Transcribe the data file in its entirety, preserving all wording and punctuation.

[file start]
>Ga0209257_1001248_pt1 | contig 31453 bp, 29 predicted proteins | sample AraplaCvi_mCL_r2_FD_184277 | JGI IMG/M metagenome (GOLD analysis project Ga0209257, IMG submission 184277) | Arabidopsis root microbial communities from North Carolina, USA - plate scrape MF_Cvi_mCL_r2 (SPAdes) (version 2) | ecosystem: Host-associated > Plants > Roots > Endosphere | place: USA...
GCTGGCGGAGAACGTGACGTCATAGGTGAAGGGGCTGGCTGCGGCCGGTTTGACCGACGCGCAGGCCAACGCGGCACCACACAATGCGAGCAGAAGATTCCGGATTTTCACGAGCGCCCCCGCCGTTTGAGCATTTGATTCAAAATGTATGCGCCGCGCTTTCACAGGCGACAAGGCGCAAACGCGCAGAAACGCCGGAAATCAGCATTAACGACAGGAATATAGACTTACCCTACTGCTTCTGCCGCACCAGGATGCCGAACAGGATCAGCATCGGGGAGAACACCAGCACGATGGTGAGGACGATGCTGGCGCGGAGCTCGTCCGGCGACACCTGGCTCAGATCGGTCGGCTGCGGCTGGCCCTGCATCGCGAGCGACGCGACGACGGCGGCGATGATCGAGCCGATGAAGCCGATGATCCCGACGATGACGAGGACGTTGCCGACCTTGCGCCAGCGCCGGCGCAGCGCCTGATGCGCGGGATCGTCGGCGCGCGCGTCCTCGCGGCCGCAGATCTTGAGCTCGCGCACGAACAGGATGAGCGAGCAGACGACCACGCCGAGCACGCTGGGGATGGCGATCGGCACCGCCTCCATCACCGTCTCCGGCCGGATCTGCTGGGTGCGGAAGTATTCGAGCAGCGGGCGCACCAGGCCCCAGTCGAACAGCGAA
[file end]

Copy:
>Ga0209257_1001248_pt1 | contig 31453 bp, 29 predicted proteins | sample AraplaCvi_mCL_r2_FD_184277 | JGI IMG/M metagenome (GOLD analysis project Ga0209257, IMG submission 184277) | Arabidopsis root microbial communities from North Carolina, USA - plate scrape MF_Cvi_mCL_r2 (SPAdes) (version 2) | ecosystem: Host-associated > Plants > Roots > Endosphere | place: USA...
GCTGGCGGAGAACGTGACGTCATAGGTGAAGGGGCTGGCTGCGGCCGGTTTGACCGACGCGCAGGCCAACGCGGCACCACACAATGCGAGCAGAAGATTCCGGATTTTCACGAGCGCCCCCGCCGTTTGAGCATTTGATTCAAAATGTATGCGCCGCGCTTTCACAGGCGACAAGGCGCAAACGCGCAGAAACGCCGGAAATCAGCATTAACGACAGGAATATAGACTTACCCTACTGCTTCTGCCGCACCAGGATGCCGAACAGGATCAGCATCGGGGAGAACACCAGCACGATGGTGAGGACGATGCTGGCGCGGAGCTCGTCCGGCGACACCTGGCTCAGATCGGTCGGCTGCGGCTGGCCCTGCATCGCGAGCGACGCGACGACGGCGGCGATGATCGAGCCGATGAAGCCGATGATCCCGACGATGACGAGGACGTTGCCGACCTTGCGCCAGCGCCGGCGCAGCGCCTGATGCGCGGGATCGTCGGCGCGCGCGTCCTCGCGGCCGCAGATCTTGAGCTCGCGCACGAACAGGATGAGCGAGCAGACGACCACGCCGAGCACGCTGGGGATGGCGATCGGCACCGCCTCCATCACCGTCTCCGGCCGGATCTGCTGGGTGCGGAAGTATTCGAGCAGCGGGCGCACCAGGCCCCAGTCGAACAGCGAA